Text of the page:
Discover Macmillan's information on immunotherapy treatments. Learn how immunotherapy is used to treat cancer.
The immune system protects the body against illness and infection. Immunotherapies are treatments that use the immune system to find and attack cancer cells.
There are different types of immunotherapy. Each one uses the immune system in a different way.
Some types of immunotherapy are also a targeted therapy.
If you know the name of the drug you are looking for, you can use our list of treatments to find it. This gives more information about:
- what each treatment is
- how it is given
- possible side effects.
Checkpoint inhibitors affect a type of white blood cell called a lymphocyte. Lymphocytes are an important part of the immune system. When they are active, lymphocytes can attack another cell such as a cancer cell. But if they receive a certain signal from the other cell, they switch off (become inactive) and do not attack it.
Checkpoint inhibitors block the signals that switch off lymphocytes. They do this by attaching to either the cancer cell or the lymphocyte. This means the lymphocyte stays active and can attack the cancer cell.
Immune system modulators are immunotherapy drugs. They help the immune system attack and destroy cancer cells.
They are given as tablets. Types of immune system modulator include:
Other immune system modulators include artificial versions of proteins called interferon and interleukin. These proteins are normally made naturally in the body. They help control how the immune system works. Interferon and interleukin are given by injection. They are not used very often, as newer drugs have become available.
BCG for bladder cancer
Another type of immune system modulator is BCG. BCG is a type of bacteria which can cause tuberculosis (TB). It can be weakened, so that it is not harmful, and used as a treatment for bladder cancer. It is given directly into the bladder to stimulate the immune system to attack cancer cells. This is called intravesical immunotherapy.
Virus therapy uses a virus that has been made or changed in a laboratory. The virus finds and infects the cancer cells. This treatment also trains the immune system to find and attack cancer cells.
A virus therapy called T-VEC (Imlygic®) is sometimes used to treat melanoma that has come back in the same area. Other types of cancer may be treated with virus therapies as part of a research trial (clinical trial).
All cells have receptors on their surface. Receptors help cells send or receive signals. A receptor is a bit like a lock. Only the right key fits the lock. Another cell or substance can only connect to the receptor if it is the right fit.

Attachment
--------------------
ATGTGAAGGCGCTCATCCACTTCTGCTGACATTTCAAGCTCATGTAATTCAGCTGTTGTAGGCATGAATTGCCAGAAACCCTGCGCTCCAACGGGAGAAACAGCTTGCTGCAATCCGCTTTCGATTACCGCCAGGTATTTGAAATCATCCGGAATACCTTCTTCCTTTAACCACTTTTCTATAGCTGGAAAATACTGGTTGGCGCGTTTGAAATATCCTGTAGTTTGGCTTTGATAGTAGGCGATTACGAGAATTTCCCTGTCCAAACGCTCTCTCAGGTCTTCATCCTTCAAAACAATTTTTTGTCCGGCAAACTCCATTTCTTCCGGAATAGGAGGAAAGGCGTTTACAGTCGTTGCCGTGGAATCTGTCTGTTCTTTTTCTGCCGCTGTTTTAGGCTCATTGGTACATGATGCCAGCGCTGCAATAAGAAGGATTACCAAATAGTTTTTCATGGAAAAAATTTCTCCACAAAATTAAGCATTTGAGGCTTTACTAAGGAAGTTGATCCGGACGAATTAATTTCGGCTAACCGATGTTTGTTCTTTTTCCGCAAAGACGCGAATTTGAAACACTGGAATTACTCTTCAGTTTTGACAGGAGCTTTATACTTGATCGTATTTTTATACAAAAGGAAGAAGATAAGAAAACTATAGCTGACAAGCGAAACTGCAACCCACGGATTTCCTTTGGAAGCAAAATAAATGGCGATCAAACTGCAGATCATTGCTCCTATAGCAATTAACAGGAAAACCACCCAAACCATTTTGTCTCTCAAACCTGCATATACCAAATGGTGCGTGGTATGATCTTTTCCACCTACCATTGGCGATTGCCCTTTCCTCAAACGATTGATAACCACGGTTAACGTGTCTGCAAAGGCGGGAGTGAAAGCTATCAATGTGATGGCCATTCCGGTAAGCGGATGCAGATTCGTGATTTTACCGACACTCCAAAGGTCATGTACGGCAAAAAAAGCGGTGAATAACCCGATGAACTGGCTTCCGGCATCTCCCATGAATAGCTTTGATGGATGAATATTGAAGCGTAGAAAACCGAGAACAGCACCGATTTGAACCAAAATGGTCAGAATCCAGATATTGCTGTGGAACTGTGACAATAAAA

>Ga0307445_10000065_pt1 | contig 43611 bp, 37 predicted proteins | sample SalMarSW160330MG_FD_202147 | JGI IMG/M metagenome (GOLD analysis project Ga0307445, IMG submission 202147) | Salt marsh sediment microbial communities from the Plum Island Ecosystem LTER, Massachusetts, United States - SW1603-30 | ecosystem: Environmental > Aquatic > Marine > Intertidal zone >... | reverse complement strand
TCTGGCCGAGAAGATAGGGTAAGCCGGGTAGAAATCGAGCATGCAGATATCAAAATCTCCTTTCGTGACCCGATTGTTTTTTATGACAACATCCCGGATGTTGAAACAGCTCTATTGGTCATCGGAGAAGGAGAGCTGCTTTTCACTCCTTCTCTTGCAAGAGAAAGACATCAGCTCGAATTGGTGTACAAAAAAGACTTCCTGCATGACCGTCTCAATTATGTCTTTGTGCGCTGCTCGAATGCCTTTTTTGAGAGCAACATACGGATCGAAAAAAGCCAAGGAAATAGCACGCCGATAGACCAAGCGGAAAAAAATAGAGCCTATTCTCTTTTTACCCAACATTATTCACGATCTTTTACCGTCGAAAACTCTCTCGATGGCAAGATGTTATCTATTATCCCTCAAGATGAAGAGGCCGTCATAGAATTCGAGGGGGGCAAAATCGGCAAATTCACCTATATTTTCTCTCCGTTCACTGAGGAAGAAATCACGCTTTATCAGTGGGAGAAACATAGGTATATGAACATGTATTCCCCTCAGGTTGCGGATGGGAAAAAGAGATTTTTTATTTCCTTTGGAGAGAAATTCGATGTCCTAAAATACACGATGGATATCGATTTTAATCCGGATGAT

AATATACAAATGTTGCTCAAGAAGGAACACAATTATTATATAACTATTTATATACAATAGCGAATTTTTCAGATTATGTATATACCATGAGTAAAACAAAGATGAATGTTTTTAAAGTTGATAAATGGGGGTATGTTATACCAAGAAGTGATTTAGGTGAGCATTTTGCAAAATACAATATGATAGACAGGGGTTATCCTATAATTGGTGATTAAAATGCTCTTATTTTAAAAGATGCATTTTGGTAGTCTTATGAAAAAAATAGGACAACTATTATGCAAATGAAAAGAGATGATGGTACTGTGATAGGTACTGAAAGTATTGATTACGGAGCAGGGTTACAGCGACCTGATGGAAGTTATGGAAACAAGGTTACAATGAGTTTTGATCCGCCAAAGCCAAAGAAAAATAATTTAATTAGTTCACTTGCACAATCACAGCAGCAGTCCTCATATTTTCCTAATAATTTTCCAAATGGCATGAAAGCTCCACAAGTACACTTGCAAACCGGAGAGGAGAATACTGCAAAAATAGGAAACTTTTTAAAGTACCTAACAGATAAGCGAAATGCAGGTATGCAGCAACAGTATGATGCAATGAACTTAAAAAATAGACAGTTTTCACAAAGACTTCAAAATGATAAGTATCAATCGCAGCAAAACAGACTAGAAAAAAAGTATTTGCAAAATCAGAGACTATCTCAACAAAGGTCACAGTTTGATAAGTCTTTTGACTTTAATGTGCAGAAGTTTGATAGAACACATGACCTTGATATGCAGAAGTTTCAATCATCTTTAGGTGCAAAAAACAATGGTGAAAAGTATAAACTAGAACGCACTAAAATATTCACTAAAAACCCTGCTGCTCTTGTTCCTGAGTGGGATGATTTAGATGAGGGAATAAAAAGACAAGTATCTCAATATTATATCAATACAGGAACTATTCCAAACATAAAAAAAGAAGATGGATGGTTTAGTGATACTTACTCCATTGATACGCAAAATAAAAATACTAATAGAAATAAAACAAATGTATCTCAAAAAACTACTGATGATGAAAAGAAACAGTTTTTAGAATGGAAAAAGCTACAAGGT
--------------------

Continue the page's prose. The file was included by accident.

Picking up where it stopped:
Monoclonal antibodies are made so they can only connect to one type of receptor. Most monoclonal antibodies target receptors that are mainly found on cancer cells. Some target receptors that are found on other cells in the body.
By connecting to the cell’s receptor, monoclonal antibody immunotherapies can help the body’s immune system by:
- blocking signals that stop white blood cells attacking cancer cells (also called a checkpoint inhibitor)
- connecting to cancer cells to help the immune system find and attack them.
Vaccines train the immune system to find and attack certain types of abnormal cells. They are commonly used to protect us from infections such as the flu, mumps or measles. Sometimes vaccines can be used to train the immune system to find and attack cancer cells.
A vaccine that prevents the infection tuberculosis (TB) is sometimes used after treatment for non-invasive bladder cancer. This is called BCG treatment.
Scientists and doctors are researching ways to make new vaccines that target cancer cells. They may be used to treat several types of cancer. They are usually only available as part of a research trial (clinical trial).
Adoptive cell transfer and T-cell therapy use a person’s own white blood cells to find and destroy cancer cells. White blood cells usually fight infection.
Some white blood cells are collected from the body. Scientists then either:
- choose the cells that are naturally best at recognising cancer cells
- change cells to make them better at recognising cancer cells.
More of these cells are then grown in the laboratory. They are given back into the bloodstream to find and attack cancer cells.
There are different types of adoptive cell transfer. For example, T-cell therapy or CAR T-cell therapy uses white blood cells called T cells. These treatments are in the very early stages of development and are only available as part of a research trial (clinical trial).
Immunotherapy causes the immune system to become more active. That means it is better at finding and attacking cancer cells. But immunotherapy can also cause unwanted effects. These are very different to the side effects of other cancer treatments, such as chemotherapy or radiotherapy.
For example, checkpoint inhibitors can make the immune system too active. This causes inflammation in the body. The most common parts of the body they affect are the:
- skin – causing a rash, itching or changes in skin colour
- glands in the body that make hormones – causing problems such as sweating, weight changes, feeling more hungry or thirsty, passing more urine (peeing), loss of sex drive, feeling tired (fatigue) or headaches
- bowels – causing diarrhoea or tummy pain
- joints – causing pain and swelling.
More rarely, these drugs cause problems in other places, such as:
- the liver
- the lungs
- the heart
- the nerves
- the brain
- other organs.
Sometimes this type of side effect can start weeks or months after you finish treatment. It can also appear more than a year after treatment ends.
Some people have very few side effects, but the side effects of checkpoint inhibitors can be serious.
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